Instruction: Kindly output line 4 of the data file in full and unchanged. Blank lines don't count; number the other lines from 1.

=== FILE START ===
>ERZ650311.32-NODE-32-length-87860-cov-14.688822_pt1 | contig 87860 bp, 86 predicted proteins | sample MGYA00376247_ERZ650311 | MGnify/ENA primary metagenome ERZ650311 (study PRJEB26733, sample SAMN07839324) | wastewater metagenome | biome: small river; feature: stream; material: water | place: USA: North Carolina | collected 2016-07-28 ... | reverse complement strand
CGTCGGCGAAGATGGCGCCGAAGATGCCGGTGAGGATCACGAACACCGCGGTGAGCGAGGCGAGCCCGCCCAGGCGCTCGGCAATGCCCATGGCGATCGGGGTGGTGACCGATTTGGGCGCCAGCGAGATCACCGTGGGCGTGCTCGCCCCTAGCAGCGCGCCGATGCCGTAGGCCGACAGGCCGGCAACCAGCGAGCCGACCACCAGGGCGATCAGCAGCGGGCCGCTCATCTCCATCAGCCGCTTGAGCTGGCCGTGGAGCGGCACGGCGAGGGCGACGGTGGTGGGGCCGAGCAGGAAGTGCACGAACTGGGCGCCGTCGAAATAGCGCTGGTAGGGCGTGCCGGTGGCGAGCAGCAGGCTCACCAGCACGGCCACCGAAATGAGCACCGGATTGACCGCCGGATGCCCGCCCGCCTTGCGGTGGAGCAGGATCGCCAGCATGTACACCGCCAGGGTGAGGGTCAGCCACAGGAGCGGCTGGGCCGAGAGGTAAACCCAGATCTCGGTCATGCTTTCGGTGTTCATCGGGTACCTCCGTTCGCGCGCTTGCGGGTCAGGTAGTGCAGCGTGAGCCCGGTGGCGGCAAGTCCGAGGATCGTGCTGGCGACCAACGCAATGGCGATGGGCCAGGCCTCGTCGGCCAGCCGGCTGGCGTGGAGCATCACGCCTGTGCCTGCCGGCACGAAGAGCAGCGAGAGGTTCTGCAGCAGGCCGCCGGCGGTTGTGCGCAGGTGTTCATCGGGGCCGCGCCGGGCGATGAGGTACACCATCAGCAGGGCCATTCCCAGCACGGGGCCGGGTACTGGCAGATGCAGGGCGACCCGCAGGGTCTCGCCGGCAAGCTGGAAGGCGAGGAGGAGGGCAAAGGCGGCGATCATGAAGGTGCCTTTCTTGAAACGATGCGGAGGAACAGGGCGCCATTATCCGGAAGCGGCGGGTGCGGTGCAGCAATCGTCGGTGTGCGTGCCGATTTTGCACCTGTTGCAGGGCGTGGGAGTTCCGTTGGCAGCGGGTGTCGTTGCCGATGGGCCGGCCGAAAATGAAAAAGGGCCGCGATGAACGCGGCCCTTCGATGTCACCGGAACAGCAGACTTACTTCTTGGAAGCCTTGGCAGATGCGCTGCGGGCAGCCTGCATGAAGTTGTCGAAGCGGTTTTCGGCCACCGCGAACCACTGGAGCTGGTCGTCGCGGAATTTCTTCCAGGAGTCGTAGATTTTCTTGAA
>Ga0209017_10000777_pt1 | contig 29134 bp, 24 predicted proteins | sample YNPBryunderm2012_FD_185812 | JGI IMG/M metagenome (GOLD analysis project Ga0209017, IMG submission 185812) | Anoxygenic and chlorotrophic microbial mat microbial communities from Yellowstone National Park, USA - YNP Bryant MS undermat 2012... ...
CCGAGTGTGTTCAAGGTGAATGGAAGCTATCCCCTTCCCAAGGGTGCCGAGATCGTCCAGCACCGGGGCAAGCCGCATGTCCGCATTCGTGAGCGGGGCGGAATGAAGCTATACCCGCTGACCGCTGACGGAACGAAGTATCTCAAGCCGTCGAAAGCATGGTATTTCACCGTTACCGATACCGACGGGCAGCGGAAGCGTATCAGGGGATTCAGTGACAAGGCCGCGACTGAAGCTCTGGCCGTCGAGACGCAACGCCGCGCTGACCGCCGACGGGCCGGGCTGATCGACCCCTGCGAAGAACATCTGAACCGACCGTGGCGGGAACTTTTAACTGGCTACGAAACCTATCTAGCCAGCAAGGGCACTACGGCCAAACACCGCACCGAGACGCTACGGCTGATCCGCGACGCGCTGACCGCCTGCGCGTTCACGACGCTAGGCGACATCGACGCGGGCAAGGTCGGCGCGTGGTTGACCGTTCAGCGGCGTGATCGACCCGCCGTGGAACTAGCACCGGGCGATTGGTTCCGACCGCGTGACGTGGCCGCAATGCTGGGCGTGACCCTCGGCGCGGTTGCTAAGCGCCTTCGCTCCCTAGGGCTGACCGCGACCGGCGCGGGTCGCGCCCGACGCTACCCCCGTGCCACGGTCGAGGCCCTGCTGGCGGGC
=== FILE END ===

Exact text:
CCGAGTGTGTTCAAGGTGAATGGAAGCTATCCCCTTCCCAAGGGTGCCGAGATCGTCCAGCACCGGGGCAAGCCGCATGTCCGCATTCGTGAGCGGGGCGGAATGAAGCTATACCCGCTGACCGCTGACGGAACGAAGTATCTCAAGCCGTCGAAAGCATGGTATTTCACCGTTACCGATACCGACGGGCAGCGGAAGCGTATCAGGGGATTCAGTGACAAGGCCGCGACTGAAGCTCTGGCCGTCGAGACGCAACGCCGCGCTGACCGCCGACGGGCCGGGCTGATCGACCCCTGCGAAGAACATCTGAACCGACCGTGGCGGGAACTTTTAACTGGCTACGAAACCTATCTAGCCAGCAAGGGCACTACGGCCAAACACCGCACCGAGACGCTACGGCTGATCCGCGACGCGCTGACCGCCTGCGCGTTCACGACGCTAGGCGACATCGACGCGGGCAAGGTCGGCGCGTGGTTGACCGTTCAGCGGCGTGATCGACCCGCCGTGGAACTAGCACCGGGCGATTGGTTCCGACCGCGTGACGTGGCCGCAATGCTGGGCGTGACCCTCGGCGCGGTTGCTAAGCGCCTTCGCTCCCTAGGGCTGACCGCGACCGGCGCGGGTCGCGCCCGACGCTACCCCCGTGCCACGGTCGAGGCCCTGCTGGCGGGC